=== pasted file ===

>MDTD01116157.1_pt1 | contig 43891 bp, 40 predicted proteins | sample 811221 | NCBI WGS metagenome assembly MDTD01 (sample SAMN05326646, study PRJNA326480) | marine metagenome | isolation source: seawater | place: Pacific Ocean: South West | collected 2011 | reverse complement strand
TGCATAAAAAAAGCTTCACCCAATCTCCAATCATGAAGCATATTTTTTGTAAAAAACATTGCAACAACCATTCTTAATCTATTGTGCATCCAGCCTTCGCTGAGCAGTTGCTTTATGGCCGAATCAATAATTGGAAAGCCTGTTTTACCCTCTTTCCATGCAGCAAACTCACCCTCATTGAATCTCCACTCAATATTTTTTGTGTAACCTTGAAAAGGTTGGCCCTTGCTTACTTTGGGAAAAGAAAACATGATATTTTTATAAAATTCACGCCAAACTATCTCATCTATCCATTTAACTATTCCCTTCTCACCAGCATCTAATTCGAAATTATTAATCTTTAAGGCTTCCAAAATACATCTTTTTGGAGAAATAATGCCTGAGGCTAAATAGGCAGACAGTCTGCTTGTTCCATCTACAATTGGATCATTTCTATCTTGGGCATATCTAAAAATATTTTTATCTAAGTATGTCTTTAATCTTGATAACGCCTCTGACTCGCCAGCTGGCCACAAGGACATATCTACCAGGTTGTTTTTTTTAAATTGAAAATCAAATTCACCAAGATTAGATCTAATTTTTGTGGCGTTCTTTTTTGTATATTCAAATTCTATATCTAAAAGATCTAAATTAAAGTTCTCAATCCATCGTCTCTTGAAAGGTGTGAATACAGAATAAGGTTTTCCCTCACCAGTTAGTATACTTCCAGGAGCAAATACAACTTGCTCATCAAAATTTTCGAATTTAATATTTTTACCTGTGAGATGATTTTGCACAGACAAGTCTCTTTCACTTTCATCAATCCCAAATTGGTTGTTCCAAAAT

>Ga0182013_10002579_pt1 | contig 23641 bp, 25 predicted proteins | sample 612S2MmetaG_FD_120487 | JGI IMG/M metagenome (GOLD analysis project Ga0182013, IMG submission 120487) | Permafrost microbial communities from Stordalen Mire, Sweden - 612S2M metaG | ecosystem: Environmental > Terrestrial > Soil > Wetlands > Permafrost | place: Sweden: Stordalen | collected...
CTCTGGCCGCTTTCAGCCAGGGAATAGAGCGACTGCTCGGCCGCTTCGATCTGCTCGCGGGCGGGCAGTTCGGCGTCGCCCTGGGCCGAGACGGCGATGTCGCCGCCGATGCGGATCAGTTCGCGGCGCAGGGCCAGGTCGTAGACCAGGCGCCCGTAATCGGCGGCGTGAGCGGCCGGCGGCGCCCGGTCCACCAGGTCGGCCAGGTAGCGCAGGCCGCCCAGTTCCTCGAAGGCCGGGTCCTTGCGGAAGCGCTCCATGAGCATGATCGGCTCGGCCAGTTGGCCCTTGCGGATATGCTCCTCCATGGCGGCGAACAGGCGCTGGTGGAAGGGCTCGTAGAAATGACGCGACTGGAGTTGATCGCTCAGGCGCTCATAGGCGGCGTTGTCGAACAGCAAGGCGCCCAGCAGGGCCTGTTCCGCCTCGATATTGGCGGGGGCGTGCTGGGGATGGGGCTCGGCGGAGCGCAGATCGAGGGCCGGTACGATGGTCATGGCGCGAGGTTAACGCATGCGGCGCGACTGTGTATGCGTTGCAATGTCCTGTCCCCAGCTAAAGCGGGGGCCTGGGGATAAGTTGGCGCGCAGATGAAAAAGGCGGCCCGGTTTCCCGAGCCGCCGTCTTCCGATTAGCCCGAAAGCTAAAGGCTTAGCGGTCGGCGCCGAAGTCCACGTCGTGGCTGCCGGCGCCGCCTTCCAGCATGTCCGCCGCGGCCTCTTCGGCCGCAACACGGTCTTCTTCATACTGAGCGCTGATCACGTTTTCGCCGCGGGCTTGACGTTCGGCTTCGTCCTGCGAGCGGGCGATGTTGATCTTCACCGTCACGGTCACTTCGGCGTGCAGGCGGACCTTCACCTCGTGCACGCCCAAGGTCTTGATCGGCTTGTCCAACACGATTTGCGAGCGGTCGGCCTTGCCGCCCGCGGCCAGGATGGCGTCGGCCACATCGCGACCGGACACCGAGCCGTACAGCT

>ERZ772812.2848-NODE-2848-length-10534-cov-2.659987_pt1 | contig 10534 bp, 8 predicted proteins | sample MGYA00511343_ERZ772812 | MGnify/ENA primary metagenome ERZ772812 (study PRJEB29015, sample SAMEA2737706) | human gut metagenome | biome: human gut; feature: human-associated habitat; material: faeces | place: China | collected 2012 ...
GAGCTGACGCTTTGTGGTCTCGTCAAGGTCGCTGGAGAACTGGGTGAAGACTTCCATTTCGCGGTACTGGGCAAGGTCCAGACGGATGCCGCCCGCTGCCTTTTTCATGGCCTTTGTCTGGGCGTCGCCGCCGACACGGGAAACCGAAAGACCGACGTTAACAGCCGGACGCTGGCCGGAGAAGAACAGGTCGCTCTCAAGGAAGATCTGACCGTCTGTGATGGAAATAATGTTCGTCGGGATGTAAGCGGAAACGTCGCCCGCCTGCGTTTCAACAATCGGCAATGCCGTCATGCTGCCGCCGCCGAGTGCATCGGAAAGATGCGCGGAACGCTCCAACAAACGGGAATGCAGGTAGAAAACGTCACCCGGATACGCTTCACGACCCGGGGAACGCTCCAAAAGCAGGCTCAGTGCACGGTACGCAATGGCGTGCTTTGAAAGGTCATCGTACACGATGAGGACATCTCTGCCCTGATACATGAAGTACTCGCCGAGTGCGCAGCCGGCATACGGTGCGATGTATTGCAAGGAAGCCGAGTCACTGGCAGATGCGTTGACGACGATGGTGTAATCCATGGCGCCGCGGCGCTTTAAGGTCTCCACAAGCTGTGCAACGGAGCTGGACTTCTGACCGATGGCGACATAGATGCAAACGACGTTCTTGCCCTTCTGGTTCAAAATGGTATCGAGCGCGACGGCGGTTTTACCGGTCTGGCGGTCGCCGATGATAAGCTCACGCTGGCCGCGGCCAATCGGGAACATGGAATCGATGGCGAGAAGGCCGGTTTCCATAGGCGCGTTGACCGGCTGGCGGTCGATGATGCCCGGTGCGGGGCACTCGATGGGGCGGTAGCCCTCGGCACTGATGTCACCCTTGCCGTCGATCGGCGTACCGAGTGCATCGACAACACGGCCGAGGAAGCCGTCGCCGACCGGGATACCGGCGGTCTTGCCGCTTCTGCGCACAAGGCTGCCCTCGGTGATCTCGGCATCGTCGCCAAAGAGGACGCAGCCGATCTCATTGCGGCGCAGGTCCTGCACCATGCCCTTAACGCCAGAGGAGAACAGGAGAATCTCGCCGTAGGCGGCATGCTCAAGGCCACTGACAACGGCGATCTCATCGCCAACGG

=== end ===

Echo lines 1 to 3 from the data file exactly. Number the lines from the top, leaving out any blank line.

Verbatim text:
>MDTD01116157.1_pt1 | contig 43891 bp, 40 predicted proteins | sample 811221 | NCBI WGS metagenome assembly MDTD01 (sample SAMN05326646, study PRJNA326480) | marine metagenome | isolation source: seawater | place: Pacific Ocean: South West | collected 2011 | reverse complement strand
TGCATAAAAAAAGCTTCACCCAATCTCCAATCATGAAGCATATTTTTTGTAAAAAACATTGCAACAACCATTCTTAATCTATTGTGCATCCAGCCTTCGCTGAGCAGTTGCTTTATGGCCGAATCAATAATTGGAAAGCCTGTTTTACCCTCTTTCCATGCAGCAAACTCACCCTCATTGAATCTCCACTCAATATTTTTTGTGTAACCTTGAAAAGGTTGGCCCTTGCTTACTTTGGGAAAAGAAAACATGATATTTTTATAAAATTCACGCCAAACTATCTCATCTATCCATTTAACTATTCCCTTCTCACCAGCATCTAATTCGAAATTATTAATCTTTAAGGCTTCCAAAATACATCTTTTTGGAGAAATAATGCCTGAGGCTAAATAGGCAGACAGTCTGCTTGTTCCATCTACAATTGGATCATTTCTATCTTGGGCATATCTAAAAATATTTTTATCTAAGTATGTCTTTAATCTTGATAACGCCTCTGACTCGCCAGCTGGCCACAAGGACATATCTACCAGGTTGTTTTTTTTAAATTGAAAATCAAATTCACCAAGATTAGATCTAATTTTTGTGGCGTTCTTTTTTGTATATTCAAATTCTATATCTAAAAGATCTAAATTAAAGTTCTCAATCCATCGTCTCTTGAAAGGTGTGAATACAGAATAAGGTTTTCCCTCACCAGTTAGTATACTTCCAGGAGCAAATACAACTTGCTCATCAAAATTTTCGAATTTAATATTTTTACCTGTGAGATGATTTTGCACAGACAAGTCTCTTTCACTTTCATCAATCCCAAATTGGTTGTTCCAAAAT

>Ga0182013_10002579_pt1 | contig 23641 bp, 25 predicted proteins | sample 612S2MmetaG_FD_120487 | JGI IMG/M metagenome (GOLD analysis project Ga0182013, IMG submission 120487) | Permafrost microbial communities from Stordalen Mire, Sweden - 612S2M metaG | ecosystem: Environmental > Terrestrial > Soil > Wetlands > Permafrost | place: Sweden: Stordalen | collected...